The Art of Executing Well offers a disturbing picture of what went on behind the scenes at executions in Renaissance Italy. Companies of patrician laymen consoled the condemned during the dark night before an execution, whispered prayers into his ear as he marched through the streets on the way to the scaffold, and stood by him right up to the moment of death. Only in Italy did ''companies of death'' offer professionals, merchants, and political leaders an intimate experience with the horrors of judicial executions. This fascinating volume, which conveys all the psychological and spiritual intensity of these dramatic personal encounters between the condemned and the political figures who supported capital punishment, suggests why, long before other Europeans Italian elites became skeptical of the benefits of judicial executions, Tuscany was the first European state to abolish capital punishment. --Edward Muir
[Terpstra] has identified and brought important primary texts to a wider audience. The volume will hopefully spur more scholars to study how public executions shaped Italian religious life and perhaps changed early modern attitudes toward crime and punishment. --David D Andrea, Renaissance Quarterly, Spring 2009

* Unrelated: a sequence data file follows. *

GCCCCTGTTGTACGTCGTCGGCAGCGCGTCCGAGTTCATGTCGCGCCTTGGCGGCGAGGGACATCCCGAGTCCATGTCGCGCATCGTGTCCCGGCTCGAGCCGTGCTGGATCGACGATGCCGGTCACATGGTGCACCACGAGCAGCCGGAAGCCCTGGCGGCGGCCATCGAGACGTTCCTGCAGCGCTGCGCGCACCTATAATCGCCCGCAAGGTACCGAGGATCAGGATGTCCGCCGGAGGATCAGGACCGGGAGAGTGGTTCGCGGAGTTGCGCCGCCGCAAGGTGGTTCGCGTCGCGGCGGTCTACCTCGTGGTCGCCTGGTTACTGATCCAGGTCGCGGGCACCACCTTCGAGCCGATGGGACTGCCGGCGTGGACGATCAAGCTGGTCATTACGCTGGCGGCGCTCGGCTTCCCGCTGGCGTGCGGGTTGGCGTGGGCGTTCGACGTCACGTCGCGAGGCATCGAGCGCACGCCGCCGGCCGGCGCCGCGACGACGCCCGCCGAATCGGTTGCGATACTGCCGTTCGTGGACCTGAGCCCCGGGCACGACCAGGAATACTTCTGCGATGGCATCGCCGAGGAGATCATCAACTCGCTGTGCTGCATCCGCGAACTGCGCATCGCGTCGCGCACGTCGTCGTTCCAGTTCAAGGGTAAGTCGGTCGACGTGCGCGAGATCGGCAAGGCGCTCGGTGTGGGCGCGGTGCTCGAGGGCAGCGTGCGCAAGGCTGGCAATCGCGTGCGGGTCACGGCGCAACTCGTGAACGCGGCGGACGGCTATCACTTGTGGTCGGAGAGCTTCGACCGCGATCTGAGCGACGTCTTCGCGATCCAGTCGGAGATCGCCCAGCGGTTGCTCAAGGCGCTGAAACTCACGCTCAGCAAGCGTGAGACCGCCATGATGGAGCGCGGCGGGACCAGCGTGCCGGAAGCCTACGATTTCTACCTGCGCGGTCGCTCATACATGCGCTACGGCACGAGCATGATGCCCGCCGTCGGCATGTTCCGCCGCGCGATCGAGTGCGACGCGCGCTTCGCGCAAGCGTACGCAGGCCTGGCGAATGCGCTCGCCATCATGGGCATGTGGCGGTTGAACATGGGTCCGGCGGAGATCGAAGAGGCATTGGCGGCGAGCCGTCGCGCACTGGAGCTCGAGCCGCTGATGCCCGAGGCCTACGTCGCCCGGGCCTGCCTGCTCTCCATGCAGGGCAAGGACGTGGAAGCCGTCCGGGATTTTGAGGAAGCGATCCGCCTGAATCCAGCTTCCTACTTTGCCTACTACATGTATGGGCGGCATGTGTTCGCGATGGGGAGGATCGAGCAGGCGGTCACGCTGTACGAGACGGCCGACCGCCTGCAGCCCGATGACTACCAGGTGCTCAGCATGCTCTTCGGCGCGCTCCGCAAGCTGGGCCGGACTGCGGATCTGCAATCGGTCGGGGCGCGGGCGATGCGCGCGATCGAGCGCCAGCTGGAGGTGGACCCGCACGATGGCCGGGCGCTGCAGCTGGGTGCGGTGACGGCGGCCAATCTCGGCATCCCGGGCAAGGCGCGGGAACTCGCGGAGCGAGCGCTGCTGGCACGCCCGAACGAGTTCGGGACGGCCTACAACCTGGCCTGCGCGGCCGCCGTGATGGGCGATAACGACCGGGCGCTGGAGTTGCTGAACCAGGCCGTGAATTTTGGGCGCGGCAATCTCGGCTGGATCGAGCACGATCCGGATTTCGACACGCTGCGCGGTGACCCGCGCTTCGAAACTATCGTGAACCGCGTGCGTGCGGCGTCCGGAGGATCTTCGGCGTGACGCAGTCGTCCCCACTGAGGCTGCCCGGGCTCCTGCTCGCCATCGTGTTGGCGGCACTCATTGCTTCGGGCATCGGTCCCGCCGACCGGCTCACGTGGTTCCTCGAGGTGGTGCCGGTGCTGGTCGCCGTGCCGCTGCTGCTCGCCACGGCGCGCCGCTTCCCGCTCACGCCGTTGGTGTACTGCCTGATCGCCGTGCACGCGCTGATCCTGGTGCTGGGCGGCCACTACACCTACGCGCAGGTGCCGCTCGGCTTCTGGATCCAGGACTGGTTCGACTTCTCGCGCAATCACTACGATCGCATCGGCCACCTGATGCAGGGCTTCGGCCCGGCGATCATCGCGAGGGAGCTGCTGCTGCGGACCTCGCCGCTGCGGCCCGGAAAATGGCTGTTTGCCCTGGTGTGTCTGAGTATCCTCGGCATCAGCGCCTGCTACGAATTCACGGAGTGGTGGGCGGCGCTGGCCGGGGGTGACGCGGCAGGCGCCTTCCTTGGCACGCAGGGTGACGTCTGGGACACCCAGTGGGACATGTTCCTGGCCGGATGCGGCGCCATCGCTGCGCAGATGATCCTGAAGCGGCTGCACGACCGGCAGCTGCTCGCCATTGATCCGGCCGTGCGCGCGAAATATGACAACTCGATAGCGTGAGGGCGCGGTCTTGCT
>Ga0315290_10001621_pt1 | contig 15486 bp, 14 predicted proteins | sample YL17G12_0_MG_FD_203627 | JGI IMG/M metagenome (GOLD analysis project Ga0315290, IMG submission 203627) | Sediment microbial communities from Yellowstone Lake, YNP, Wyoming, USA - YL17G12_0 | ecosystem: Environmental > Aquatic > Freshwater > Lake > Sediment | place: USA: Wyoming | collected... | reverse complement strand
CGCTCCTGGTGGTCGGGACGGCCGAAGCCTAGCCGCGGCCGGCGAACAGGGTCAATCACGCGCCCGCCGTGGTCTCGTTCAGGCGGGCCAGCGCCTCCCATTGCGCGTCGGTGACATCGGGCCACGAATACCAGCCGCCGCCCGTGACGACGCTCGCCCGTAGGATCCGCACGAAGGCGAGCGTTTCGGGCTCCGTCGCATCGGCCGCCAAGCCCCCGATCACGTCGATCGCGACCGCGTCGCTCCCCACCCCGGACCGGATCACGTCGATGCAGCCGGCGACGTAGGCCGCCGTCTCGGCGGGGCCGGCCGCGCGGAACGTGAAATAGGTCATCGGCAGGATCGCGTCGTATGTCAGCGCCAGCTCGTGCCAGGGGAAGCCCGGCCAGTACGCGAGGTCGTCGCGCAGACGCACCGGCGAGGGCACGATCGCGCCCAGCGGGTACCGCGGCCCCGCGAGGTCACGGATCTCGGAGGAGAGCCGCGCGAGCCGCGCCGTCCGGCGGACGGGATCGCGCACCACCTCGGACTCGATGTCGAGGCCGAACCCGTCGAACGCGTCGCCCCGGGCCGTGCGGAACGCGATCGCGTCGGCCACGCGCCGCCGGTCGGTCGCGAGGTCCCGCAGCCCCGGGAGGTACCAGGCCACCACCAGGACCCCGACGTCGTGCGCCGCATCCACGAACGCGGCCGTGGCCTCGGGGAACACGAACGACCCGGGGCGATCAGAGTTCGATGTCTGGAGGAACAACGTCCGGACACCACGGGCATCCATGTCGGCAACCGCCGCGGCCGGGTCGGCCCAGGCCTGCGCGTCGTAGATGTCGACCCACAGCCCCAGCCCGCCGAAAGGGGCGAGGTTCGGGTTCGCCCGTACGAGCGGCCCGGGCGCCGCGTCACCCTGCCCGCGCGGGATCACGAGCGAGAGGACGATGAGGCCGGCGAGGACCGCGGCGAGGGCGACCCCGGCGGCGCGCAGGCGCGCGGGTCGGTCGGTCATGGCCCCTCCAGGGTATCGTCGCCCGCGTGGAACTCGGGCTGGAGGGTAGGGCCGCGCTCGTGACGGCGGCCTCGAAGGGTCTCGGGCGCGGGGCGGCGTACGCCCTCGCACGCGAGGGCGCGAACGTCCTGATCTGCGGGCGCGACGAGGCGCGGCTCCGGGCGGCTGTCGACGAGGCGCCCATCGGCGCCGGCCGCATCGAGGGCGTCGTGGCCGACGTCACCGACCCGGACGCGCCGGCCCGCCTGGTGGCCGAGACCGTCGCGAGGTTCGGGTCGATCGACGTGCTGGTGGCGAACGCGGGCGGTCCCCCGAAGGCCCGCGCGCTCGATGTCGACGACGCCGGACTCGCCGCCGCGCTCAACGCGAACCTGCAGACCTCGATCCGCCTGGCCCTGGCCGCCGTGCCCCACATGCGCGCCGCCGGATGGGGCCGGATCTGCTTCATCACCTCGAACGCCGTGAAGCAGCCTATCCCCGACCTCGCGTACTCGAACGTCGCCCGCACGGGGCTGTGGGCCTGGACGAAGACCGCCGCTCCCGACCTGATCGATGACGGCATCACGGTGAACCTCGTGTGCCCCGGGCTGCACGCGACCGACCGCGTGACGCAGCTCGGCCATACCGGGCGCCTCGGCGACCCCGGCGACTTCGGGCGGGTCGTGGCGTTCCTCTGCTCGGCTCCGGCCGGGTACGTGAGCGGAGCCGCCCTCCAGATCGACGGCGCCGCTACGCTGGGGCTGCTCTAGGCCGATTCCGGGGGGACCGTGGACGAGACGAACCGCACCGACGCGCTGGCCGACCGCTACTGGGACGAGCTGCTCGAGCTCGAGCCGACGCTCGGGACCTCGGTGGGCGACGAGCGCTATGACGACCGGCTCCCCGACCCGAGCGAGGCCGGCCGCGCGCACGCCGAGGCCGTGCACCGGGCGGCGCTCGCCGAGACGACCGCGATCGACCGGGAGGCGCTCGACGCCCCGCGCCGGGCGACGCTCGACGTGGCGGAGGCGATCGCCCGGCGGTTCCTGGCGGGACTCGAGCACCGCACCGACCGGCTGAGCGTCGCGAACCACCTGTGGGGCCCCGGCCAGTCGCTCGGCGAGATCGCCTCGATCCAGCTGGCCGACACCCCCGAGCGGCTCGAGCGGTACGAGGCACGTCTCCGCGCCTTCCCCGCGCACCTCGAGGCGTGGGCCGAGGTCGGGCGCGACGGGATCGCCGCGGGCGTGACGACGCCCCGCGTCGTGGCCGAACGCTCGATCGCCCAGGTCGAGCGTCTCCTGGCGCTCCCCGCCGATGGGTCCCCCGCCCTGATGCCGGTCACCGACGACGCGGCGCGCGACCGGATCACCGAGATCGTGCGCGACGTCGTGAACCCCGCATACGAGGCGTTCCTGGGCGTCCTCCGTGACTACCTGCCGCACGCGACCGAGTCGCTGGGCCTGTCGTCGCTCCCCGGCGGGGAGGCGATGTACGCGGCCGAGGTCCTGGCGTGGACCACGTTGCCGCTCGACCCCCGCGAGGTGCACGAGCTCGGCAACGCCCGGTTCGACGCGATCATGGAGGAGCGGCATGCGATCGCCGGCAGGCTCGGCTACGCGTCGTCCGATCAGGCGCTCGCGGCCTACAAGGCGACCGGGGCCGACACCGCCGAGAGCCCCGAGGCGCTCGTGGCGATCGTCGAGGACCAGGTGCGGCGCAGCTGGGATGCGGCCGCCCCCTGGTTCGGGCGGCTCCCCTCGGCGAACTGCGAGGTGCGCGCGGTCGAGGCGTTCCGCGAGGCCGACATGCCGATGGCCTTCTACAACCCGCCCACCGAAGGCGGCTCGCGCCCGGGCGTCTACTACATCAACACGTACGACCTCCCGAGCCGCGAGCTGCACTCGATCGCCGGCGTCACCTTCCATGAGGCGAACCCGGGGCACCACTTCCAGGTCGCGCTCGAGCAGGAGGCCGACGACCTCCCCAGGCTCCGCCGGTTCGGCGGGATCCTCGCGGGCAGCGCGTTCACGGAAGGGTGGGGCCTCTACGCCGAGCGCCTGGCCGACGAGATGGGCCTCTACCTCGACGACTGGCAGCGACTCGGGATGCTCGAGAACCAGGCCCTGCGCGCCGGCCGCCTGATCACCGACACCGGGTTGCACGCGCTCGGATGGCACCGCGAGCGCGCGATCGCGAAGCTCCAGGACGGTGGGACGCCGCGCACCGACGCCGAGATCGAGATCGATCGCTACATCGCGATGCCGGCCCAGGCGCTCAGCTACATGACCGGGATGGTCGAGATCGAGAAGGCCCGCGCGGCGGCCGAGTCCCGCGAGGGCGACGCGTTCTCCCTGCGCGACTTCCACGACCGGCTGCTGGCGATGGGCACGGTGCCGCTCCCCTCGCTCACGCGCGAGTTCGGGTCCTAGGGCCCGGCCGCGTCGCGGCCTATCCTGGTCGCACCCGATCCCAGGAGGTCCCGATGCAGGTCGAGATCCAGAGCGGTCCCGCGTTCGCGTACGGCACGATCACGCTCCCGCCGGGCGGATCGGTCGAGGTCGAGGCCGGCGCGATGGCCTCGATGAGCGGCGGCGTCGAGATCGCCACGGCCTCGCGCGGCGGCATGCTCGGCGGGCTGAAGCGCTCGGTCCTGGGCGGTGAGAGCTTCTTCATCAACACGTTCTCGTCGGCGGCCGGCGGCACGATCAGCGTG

This excellent book quite belies the very series title under which it was published. Indeed, the included essays regarding the elaborate rituals by which criminals were put to death in Italy from the fourteenth through the eighteenth centuries, and especially the contemporaneous manuals instructing volunteer laybrothers in how to comfort the condemned and convince them to accept and even appreciate their fate, indicate remarkably just how medieval still were the judicial systems of that so-called age of cultural enlightenment. --Catholic Historical Review
About the Author
Nicholas Terpstra, professor of history at the University of Toronto, is a historian of early modern social history in Italy whose work has focused on the intersection of religion and politics, and particularly confraternities, charitable institutions, and the networks of care available to marginal populations. He has written many articles and is the author of Abandoned Children of the Italian Renaissance: Orphan Care in Florence and Bologna (2005) and Lay Confraternities and Civic Religion in Renaissance Bologna (1995), which was awarded the Howard Marraro Prize of the Society for Italian Historical Studies.